Abstract W P328: Elevated Systolic Blood Pressure on Arrival is Not Associated with Higher Early Mortality in Intracerebral Hemorrhage Patients
Background and Purpose: The role of blood pressure control in the initial management of patients with intracerebral hemorrhage (ICH) is an active area of clinical investigation. Although ICH score is a validated predictor of in-hospital mortality in patients with ICH, it is not known whether elevated systolic blood pressure (SBP) on arrival is predictive of early mortality. We hypothesized that elevated SBP on arrival would be associated with in-hospital mortality in primary ICH patients.
Methods: We retrospectively analyzed consecutive spontaneous ICH patients at our institution from 2008-2013. Patients were excluded if they were under the care of a palliative physician. We examined demographics, vascular risk factors, stroke severity (NIHSS), ICH score, and laboratory values.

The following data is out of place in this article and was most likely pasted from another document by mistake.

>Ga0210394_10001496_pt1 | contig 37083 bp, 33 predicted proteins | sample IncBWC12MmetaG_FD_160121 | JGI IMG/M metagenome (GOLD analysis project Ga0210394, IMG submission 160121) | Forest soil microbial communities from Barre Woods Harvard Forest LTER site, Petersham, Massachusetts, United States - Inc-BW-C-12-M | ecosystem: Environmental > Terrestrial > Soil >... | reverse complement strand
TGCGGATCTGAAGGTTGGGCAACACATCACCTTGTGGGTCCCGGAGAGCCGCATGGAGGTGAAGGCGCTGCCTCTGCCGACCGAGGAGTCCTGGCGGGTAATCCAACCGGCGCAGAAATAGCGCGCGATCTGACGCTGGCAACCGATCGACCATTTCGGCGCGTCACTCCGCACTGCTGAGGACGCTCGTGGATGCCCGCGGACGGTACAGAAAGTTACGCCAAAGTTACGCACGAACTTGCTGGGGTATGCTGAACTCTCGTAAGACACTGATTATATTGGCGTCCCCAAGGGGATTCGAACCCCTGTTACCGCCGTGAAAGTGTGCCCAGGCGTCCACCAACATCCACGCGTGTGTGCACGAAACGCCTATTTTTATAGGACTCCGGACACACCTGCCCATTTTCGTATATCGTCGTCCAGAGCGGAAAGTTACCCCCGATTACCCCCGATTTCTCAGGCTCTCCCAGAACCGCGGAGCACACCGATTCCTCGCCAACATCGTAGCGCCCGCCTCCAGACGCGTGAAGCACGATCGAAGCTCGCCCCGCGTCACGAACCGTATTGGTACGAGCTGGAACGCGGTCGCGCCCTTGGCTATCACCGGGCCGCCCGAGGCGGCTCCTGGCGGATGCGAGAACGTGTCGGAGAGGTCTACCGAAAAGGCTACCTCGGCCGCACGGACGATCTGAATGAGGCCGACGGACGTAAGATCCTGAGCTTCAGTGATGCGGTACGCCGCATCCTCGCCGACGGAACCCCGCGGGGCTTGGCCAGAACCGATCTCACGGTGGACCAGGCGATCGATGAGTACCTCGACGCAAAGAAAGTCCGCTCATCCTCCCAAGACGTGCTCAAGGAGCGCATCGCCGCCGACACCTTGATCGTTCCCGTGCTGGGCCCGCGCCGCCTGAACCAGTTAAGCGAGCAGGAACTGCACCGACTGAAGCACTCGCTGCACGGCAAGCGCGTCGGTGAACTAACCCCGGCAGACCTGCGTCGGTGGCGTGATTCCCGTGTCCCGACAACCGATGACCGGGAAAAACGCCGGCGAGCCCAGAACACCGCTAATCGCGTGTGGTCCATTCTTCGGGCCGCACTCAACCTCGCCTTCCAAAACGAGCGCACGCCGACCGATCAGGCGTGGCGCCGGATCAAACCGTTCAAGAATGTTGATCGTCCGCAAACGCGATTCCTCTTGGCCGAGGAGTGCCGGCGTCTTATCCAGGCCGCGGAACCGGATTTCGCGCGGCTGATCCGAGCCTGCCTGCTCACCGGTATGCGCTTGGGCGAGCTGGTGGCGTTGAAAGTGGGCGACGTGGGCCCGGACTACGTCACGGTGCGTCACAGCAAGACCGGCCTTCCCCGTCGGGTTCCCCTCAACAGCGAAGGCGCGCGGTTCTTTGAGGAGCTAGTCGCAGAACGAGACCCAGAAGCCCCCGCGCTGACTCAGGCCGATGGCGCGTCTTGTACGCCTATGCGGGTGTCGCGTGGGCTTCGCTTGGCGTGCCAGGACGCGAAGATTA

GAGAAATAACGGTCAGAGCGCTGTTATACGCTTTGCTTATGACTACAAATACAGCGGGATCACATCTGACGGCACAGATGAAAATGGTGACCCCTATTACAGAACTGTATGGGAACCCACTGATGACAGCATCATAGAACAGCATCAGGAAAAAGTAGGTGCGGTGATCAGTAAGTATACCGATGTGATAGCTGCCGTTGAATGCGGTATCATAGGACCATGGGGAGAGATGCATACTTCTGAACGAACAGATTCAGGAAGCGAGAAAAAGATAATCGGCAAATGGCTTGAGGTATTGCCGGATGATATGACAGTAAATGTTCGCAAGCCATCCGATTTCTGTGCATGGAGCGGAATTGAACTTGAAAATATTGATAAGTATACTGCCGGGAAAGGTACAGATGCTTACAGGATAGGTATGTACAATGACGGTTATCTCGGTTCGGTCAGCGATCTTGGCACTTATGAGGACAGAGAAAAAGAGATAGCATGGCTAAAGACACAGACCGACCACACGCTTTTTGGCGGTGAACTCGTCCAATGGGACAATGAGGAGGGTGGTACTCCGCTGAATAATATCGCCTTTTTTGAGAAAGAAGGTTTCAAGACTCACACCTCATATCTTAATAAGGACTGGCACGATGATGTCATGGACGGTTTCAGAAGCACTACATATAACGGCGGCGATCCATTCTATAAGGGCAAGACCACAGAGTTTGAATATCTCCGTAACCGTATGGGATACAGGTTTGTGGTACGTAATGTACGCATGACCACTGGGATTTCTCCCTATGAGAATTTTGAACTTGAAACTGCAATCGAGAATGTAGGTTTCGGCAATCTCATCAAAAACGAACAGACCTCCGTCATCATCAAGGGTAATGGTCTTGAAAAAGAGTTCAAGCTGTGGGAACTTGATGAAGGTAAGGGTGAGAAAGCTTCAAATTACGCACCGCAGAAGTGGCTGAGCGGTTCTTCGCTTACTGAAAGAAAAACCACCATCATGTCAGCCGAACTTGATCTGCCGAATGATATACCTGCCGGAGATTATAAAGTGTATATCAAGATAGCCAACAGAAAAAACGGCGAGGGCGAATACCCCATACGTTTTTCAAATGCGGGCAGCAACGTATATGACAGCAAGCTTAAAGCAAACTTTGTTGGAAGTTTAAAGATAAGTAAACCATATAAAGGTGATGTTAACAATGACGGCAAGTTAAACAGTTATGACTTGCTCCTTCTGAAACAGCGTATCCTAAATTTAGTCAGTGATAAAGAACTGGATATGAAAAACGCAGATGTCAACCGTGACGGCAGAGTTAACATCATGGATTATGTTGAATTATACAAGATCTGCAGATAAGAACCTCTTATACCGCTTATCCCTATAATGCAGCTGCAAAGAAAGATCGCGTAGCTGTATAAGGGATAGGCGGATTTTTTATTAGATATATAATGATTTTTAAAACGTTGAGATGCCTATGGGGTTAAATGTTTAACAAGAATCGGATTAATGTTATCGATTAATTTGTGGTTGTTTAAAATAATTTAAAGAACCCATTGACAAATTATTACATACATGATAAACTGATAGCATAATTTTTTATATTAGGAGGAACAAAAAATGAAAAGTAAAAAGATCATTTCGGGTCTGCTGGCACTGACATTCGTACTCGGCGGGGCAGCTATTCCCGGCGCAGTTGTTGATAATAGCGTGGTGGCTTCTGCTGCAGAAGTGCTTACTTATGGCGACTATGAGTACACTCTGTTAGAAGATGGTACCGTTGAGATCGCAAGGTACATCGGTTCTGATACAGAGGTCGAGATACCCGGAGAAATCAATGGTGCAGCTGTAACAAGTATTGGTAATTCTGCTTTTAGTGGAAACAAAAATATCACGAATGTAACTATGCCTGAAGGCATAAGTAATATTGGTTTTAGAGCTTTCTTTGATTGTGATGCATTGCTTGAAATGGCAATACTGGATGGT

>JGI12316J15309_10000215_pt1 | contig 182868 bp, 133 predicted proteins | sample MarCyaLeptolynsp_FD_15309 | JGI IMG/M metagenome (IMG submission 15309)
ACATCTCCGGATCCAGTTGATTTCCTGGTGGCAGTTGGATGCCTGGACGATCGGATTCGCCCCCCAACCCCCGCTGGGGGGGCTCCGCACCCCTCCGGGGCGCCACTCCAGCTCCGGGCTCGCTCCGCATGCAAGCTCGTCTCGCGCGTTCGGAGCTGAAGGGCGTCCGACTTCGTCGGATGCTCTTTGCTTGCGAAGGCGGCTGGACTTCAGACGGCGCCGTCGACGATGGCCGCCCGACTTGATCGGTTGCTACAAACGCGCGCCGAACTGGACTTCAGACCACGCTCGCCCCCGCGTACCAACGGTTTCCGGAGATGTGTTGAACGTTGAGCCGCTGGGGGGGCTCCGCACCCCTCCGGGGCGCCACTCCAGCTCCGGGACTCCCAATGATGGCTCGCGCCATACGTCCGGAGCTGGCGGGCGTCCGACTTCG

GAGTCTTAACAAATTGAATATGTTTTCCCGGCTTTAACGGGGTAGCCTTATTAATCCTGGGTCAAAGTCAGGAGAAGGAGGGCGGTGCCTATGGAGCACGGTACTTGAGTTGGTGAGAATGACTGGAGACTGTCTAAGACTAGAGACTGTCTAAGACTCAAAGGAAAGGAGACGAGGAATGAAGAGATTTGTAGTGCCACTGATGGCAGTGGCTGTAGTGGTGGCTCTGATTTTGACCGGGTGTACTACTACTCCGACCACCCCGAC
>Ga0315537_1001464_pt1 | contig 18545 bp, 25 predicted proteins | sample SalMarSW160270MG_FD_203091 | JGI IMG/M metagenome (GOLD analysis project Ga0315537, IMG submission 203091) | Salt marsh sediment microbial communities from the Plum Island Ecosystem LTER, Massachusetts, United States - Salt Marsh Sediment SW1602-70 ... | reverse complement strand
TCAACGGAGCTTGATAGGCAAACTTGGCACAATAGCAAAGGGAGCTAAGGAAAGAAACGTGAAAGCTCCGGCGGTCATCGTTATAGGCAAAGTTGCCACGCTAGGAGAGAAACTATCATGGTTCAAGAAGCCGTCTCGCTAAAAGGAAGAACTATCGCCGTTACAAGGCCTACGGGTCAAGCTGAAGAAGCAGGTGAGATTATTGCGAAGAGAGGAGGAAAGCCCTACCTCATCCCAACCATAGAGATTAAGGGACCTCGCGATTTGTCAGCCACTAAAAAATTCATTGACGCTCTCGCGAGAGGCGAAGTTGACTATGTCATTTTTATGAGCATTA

Results: A total of 361 spontaneous ICH patients (median age 63, 43% black, 42% female) met inclusion criteria. Over half of ICH patients were transferred into our facility (54%). Sixty-four percent of patients arrived with SBP >160. The association of SBP on arrival and in-hospital mortality is depicted in Figure 1.
Conclusions: After adjusting for ICH score, SBP was not a significant independent predictor of death during the hospitalization. This finding suggests that clinical trials of blood pressure management of patients with ICH should stratify patients according to ICH score.
Author Disclosures: K.A. Sands: None. K.C. Albright: None. K. Kicielinski: None. H. Shiue: None. A. Sisson: None. M. Lyerly: None. M. Harrigan: None.
- © 2015 by American Heart Association, Inc.